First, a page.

Frustrated with finding funding for your continuing medical education activity? Tired of completing endless Web-based funding applications for pharmaceutical companies? You're not alone! To comply with Office of Inspector General rules, pharmaceutical companies, and to a lesser extent, device manufacturers, have begun requiring applicants for educational grants to complete detailed applications each time a grant is requested. While relationship selling is still in vogue at many pharmaceutical companies, the final decision is often left up to an independent grants committee and its decision is based on a set of metrics established by the company.
Here are some strategies to increase the effectiveness of your application process:
Step 1: Research the Marketplace
To decide which pharmaceutical company would align best with your educational activity, you must first understand the nature of the products they market and those that are in the pipeline. Make a list of educational activities you are planning and their corresponding disease state, and then go online to major pharmaceutical companies' Web sites and review their product areas of interest.
Step 2: Find the Right Funder
Next, go to each company's educational grant site and review their criteria for grant requests. Carefully review the areas of interest or “need” the company indicates. If your interests and their criteria do not line up, try another company.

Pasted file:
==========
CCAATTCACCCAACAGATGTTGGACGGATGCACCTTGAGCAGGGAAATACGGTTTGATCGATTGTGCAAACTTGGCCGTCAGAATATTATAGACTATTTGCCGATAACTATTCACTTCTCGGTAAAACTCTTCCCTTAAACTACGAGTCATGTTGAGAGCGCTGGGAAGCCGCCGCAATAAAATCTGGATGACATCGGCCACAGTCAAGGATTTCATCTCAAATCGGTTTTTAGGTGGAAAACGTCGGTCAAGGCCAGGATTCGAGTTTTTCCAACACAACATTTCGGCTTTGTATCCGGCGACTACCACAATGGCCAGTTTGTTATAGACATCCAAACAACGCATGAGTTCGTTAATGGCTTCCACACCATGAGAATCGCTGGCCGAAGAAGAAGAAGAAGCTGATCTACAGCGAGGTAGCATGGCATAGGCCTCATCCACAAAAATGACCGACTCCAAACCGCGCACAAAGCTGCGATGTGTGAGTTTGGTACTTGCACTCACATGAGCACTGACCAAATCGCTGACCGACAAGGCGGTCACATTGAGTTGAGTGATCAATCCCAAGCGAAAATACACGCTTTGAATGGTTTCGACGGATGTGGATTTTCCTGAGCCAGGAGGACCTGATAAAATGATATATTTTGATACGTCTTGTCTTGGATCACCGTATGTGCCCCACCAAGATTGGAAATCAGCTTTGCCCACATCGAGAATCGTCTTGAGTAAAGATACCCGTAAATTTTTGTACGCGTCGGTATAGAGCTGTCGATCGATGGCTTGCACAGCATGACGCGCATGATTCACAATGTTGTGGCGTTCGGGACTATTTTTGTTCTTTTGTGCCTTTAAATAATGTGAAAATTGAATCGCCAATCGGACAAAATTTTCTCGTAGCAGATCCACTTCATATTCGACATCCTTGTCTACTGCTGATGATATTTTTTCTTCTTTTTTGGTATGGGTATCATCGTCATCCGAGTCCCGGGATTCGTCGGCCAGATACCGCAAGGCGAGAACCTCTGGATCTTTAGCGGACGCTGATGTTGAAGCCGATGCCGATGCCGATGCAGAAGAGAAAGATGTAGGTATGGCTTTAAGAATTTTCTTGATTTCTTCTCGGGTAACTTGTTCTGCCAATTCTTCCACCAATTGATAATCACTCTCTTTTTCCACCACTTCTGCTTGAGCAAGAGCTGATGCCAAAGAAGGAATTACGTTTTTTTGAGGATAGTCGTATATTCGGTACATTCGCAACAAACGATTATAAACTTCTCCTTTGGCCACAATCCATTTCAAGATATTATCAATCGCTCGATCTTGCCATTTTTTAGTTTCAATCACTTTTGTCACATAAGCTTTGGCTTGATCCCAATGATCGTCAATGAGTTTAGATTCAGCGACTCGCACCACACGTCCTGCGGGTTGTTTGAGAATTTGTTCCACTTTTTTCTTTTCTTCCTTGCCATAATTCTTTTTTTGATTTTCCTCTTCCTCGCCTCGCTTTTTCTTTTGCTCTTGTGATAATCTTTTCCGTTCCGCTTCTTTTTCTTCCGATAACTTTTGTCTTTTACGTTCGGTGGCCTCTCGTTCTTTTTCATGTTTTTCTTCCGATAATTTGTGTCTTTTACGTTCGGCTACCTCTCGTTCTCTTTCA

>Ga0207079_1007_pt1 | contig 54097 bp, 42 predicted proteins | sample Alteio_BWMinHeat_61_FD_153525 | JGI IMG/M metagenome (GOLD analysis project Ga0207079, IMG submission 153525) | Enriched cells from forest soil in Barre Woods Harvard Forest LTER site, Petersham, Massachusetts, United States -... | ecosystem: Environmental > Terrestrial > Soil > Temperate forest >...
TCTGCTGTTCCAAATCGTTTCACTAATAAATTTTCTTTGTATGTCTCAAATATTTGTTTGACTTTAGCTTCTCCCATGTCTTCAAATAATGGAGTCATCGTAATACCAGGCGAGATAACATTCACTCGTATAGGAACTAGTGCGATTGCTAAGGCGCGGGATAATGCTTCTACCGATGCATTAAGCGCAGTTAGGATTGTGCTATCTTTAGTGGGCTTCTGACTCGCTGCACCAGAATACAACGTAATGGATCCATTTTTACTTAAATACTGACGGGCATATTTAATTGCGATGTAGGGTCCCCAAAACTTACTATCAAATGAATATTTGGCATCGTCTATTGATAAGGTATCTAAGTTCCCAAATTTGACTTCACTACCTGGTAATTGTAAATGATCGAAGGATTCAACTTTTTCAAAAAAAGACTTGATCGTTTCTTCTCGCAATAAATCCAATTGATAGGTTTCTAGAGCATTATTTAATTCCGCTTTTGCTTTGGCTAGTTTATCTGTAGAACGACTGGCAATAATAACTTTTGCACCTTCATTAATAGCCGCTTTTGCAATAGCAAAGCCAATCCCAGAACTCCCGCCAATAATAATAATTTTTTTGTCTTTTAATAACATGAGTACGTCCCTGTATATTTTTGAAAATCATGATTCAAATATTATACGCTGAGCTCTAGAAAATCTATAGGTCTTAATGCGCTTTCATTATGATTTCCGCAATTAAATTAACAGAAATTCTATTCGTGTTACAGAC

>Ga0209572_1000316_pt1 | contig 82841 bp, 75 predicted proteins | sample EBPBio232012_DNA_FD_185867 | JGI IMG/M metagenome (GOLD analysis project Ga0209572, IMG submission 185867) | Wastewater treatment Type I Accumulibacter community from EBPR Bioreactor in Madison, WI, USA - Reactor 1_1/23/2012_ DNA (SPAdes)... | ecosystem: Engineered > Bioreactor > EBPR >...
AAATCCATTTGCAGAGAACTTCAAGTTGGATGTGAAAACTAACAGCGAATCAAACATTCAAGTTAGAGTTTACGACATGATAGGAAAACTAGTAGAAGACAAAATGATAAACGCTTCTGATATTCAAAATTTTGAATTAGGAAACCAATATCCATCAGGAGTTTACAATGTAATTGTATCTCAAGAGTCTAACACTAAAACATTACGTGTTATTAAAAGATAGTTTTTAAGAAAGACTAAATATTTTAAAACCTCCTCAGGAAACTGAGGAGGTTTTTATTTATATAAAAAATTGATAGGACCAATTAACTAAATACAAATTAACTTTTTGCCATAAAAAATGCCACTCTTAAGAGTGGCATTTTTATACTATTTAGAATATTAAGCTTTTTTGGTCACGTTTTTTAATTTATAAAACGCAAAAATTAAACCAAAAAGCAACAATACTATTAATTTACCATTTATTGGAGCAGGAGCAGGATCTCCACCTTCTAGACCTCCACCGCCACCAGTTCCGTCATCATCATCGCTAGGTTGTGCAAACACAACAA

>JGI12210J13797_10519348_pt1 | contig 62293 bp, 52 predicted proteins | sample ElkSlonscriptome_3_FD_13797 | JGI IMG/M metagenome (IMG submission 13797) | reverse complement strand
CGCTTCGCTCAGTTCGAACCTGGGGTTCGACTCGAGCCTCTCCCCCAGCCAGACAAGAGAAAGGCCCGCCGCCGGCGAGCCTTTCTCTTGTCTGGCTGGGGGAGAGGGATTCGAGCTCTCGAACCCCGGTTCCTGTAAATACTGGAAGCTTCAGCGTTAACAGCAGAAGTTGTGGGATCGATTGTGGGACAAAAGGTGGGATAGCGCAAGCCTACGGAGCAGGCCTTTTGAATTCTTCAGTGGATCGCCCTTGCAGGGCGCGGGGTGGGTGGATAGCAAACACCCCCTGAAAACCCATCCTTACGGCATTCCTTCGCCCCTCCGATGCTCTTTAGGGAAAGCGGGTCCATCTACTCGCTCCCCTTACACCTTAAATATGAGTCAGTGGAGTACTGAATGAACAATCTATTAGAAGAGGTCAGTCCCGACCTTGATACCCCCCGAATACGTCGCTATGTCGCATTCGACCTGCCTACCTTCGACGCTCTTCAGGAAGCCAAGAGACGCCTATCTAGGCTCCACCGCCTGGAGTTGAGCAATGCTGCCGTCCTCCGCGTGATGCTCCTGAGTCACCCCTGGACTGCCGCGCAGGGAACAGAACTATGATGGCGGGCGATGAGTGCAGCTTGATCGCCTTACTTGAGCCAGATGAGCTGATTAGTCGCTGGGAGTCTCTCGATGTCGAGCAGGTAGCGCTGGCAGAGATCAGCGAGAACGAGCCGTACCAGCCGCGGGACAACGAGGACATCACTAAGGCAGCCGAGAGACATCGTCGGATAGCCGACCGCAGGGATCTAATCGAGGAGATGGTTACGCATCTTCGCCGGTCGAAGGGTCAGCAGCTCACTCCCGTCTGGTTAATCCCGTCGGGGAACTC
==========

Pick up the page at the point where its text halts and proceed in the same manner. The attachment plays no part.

Step 3: Sell Yourself
Your next job is to articulate your qualifications as an educator. (See the summary of the Alliance for CME's staff competencies document on our Web site, www.PassinAssociates.com.) The critical elements in which you must demonstrate competency are needs assessment and outcomes evaluations. Demonstrate how you link the two together. Pharma companies' education departments are charged with investing in education that is within their sphere of interest, produces change in physician performance, and may contribute to the public's health.
Consider integrating professional and consumer education into a grant request. Direct-to-consumer promotions are down and under a cloud of suspicion, so companies are looking for alternative ways to have an effect on the consumer. If you can create a synergy between professional and consumer education, and you have the experience delivering to both audiences, you may have a winner! Performance improvement and point-of-care initiatives are a slow sell — but both are coming around. After all, PI activities are all about results, and we think the investment is well worth it. But you need to develop skills to plan and manage a PI activity.
Step 4: No Bloated Budgets
Pricing is a dicey area. Companies have developed pricing analyses by expense category. If you inflate your budget, you may be eliminated before you even get to the table. Companies are weary of undefined “management fees.” Detail your management fee so that it does not appear excessive and it is fair.
Grants over $1 million are far and few between in today's CME world. Unless your big budget request will make major changes in physician behavior and the health of the public, it may not be approved.
Step 5: Develop Relationships
Take the time to visit with those you intend to do business with to brief them on your capabilities. If they are familiar with you and have been impressed by what you can do, they will be more likely to warm up to your request for funding.
Steven M. Passin is president of the CME consulting firm Steve Passin & Associates LLC in Newtown Square, Pa. He has also served as deputy health secretary for California. Contact him by e-mail at email@example.com. Susan O'Brien is senior associate, Steve Passin & Associates LLC. Contact her at firstname.lastname@example.org.